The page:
The ip command is a handy tool that can replace much of ifconfig and route. Unfortunately, the man page lacks examples, and so this page is an effort to rectify that. I'm only going to cover some of the basic uses of the command, doing what I used to do with ifconfig.
As far as I know, the ip command is Linux only. I know that it's not in FreeBSD.
To give an interface an address with netmask, ip uses what is sometimes called slash notation. Instead of ifconfig's 192.168.1.2 netmask 255.255.255.0 it will use 192.168.1.2/24. For networks with the common subnet of 255.255.255.0 we use /24. For networks with a netmask of 255.255.0.0 we use /16. For networks using the 255.0.0.0 mask we use /8. If your network uses something else, the chances are that you know how to figure out the slash notation. I'm not going to go into it here, though I have another page on subnetting. You count the number of 1's in the netmask, after putting it into binary. That's covered on the other page.
So if we have a typical home network address, it might have a router that has an address of 192.168.1.1. That's the gateway. We'll give the interface an address of 192.168.1.20. The syntax would be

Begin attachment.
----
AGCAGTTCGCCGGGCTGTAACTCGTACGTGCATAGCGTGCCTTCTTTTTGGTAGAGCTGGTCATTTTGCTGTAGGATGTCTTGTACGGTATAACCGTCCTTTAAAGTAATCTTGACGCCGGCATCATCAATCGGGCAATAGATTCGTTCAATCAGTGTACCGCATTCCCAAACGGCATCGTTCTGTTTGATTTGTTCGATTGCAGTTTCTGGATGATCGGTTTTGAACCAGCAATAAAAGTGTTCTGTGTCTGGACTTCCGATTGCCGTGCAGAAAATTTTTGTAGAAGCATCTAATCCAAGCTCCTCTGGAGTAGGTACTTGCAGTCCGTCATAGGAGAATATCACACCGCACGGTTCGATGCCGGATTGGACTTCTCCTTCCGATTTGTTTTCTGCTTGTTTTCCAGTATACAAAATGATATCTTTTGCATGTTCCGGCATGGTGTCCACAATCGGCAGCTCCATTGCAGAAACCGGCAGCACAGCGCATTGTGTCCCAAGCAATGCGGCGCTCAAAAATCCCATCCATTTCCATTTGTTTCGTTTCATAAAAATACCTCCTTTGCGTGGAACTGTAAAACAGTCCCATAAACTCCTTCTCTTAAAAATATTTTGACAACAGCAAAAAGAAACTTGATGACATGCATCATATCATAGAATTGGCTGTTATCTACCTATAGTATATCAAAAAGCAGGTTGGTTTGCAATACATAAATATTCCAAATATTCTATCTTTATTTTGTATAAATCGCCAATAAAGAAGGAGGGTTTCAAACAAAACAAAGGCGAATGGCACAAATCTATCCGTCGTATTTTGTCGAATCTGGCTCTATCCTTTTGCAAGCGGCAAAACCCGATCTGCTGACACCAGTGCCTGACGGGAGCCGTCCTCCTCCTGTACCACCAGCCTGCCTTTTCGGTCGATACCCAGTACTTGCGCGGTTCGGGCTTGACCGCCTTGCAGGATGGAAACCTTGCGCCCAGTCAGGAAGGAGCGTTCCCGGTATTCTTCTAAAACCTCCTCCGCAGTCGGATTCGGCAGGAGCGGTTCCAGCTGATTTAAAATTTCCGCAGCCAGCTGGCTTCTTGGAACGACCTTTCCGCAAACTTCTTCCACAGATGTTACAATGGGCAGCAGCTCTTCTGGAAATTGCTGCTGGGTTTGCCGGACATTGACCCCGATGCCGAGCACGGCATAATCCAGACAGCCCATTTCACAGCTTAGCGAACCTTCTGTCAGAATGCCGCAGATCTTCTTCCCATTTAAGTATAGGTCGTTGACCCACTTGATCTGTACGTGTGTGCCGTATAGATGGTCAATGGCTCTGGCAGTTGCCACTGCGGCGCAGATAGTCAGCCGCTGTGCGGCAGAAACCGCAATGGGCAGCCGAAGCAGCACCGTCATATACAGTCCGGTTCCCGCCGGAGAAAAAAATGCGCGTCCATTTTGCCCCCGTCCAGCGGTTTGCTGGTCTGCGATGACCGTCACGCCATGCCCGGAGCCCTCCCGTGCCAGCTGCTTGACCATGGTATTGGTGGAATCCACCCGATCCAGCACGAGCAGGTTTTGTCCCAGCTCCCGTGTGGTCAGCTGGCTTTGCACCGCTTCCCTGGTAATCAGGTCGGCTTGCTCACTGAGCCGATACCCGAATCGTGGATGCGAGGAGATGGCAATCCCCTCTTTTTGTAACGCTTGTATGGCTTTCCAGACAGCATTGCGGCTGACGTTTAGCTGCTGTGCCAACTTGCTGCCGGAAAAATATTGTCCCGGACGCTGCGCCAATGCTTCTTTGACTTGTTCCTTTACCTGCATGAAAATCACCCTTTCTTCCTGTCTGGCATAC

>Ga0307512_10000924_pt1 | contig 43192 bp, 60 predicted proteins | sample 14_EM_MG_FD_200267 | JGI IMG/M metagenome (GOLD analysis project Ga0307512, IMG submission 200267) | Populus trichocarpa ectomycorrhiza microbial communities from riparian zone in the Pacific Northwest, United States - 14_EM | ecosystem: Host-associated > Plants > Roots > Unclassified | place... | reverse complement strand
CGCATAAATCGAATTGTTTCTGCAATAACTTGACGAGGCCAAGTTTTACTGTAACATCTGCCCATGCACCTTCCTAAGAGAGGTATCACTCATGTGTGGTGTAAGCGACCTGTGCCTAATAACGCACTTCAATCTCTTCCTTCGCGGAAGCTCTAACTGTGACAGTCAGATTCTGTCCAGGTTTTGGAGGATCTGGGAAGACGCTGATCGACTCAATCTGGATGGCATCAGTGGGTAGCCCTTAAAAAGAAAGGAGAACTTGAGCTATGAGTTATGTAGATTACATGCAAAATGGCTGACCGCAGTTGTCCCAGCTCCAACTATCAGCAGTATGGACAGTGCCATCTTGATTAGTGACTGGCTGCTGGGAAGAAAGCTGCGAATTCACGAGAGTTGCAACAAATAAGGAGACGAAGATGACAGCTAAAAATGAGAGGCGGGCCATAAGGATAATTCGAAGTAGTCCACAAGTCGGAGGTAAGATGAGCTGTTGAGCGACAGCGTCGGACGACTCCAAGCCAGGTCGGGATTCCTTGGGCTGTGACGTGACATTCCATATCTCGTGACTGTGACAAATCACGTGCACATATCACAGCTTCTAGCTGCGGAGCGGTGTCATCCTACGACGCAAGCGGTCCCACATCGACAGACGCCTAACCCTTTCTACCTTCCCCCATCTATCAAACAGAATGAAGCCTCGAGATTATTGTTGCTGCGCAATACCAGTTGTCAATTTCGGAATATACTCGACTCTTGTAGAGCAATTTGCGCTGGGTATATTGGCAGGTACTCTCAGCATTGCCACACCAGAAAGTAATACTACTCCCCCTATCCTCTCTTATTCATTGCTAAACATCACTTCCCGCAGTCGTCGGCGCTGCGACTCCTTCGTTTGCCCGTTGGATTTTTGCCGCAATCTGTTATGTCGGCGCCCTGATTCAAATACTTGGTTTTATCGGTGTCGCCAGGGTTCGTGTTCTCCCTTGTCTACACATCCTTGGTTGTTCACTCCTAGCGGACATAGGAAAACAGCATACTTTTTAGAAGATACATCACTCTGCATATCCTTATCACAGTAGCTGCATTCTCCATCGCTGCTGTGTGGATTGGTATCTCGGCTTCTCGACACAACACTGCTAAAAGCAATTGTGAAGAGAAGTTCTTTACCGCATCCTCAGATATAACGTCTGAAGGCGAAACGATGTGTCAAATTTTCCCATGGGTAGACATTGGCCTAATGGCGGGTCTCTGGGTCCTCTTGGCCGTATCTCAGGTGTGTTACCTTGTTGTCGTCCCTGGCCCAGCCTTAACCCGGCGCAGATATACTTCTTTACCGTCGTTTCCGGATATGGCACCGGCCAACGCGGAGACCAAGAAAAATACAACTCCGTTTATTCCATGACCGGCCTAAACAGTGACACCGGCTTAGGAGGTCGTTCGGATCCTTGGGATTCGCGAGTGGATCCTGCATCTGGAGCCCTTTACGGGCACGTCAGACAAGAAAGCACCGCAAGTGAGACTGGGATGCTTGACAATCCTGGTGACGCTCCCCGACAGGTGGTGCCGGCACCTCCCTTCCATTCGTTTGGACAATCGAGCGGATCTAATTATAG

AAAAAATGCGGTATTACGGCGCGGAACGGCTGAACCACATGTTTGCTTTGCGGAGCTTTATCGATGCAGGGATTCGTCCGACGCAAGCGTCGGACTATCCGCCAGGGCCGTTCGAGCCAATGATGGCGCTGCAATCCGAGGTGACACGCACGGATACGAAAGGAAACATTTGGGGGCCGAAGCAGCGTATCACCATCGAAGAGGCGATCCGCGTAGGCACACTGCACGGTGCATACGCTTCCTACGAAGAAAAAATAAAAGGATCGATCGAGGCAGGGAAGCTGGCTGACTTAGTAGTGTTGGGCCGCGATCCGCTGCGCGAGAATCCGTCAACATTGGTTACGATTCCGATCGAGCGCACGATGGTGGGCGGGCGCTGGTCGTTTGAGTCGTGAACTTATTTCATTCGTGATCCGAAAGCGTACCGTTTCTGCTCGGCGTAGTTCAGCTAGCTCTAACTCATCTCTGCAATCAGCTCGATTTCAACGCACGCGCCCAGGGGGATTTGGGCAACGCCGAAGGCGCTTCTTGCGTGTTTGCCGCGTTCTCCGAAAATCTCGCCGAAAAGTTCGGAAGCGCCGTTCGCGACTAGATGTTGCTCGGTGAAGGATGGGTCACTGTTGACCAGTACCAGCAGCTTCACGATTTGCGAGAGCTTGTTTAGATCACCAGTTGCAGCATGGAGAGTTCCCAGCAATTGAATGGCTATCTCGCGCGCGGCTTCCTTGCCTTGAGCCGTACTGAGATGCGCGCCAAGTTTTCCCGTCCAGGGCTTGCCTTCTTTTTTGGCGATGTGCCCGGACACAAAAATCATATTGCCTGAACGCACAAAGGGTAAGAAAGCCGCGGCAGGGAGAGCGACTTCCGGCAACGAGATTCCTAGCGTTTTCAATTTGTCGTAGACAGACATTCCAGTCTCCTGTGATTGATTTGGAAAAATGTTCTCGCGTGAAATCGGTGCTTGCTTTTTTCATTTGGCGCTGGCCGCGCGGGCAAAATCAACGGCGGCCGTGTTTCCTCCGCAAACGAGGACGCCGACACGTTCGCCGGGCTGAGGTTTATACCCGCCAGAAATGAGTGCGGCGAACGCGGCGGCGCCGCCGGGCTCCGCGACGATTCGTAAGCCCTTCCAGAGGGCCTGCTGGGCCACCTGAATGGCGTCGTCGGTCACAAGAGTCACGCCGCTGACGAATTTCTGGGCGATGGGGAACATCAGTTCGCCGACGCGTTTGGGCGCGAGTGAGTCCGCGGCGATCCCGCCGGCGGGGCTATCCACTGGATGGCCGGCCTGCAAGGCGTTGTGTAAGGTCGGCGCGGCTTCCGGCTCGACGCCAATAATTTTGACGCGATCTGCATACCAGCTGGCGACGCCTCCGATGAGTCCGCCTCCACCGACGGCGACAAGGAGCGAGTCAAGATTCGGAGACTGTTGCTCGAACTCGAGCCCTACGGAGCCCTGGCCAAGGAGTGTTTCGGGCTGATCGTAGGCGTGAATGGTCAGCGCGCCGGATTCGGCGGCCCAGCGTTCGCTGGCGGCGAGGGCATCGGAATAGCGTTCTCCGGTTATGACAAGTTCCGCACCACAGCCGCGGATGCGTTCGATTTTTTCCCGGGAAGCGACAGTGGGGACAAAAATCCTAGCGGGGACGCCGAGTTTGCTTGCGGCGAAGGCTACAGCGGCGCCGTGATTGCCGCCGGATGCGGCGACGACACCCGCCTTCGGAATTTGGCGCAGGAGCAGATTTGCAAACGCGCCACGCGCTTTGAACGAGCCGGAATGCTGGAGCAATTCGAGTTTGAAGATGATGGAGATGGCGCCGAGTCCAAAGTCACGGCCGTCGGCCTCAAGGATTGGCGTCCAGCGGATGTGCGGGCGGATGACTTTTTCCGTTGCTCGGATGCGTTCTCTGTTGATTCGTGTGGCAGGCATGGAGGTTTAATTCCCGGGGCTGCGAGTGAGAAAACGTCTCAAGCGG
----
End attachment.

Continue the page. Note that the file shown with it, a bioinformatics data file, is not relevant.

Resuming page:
ip addr add 192.168.1.20/24 dev eth0
Hopefully, this is clear. addr is address, add is add. dev is the device, in this case eth0.
The equivalent of route add -net 192.168.1.0 netmask 255.255.255.0 eth0 would be
ip route add 192.168.1.0/24 dev eth0
Then, add a gateway. (As if typing route add default gw 192.168.1.1)
ip route add default via 192.168.1.1
To see your IP address, rather than typing ifconfig you use
ip addr show dev eth0
If you leave out the dev eth0 it will show the IP information for all interfaces.
To bring an interface up
ip link set eth0 up
That's it for now. The ip command has many different abilities, detailed in the man page. I'll add other examples as I run into them. In RH based systems, at least, there are also some .ps (postscript) documents giving more details and examples. These are located in /usr/share/doc/iproute-<version_number> on RedHat based systems. As they are in postscript format, they have to be read with evince, gv, or another document viewer capable of viewing ps.
This is a pretty good cheatsheet.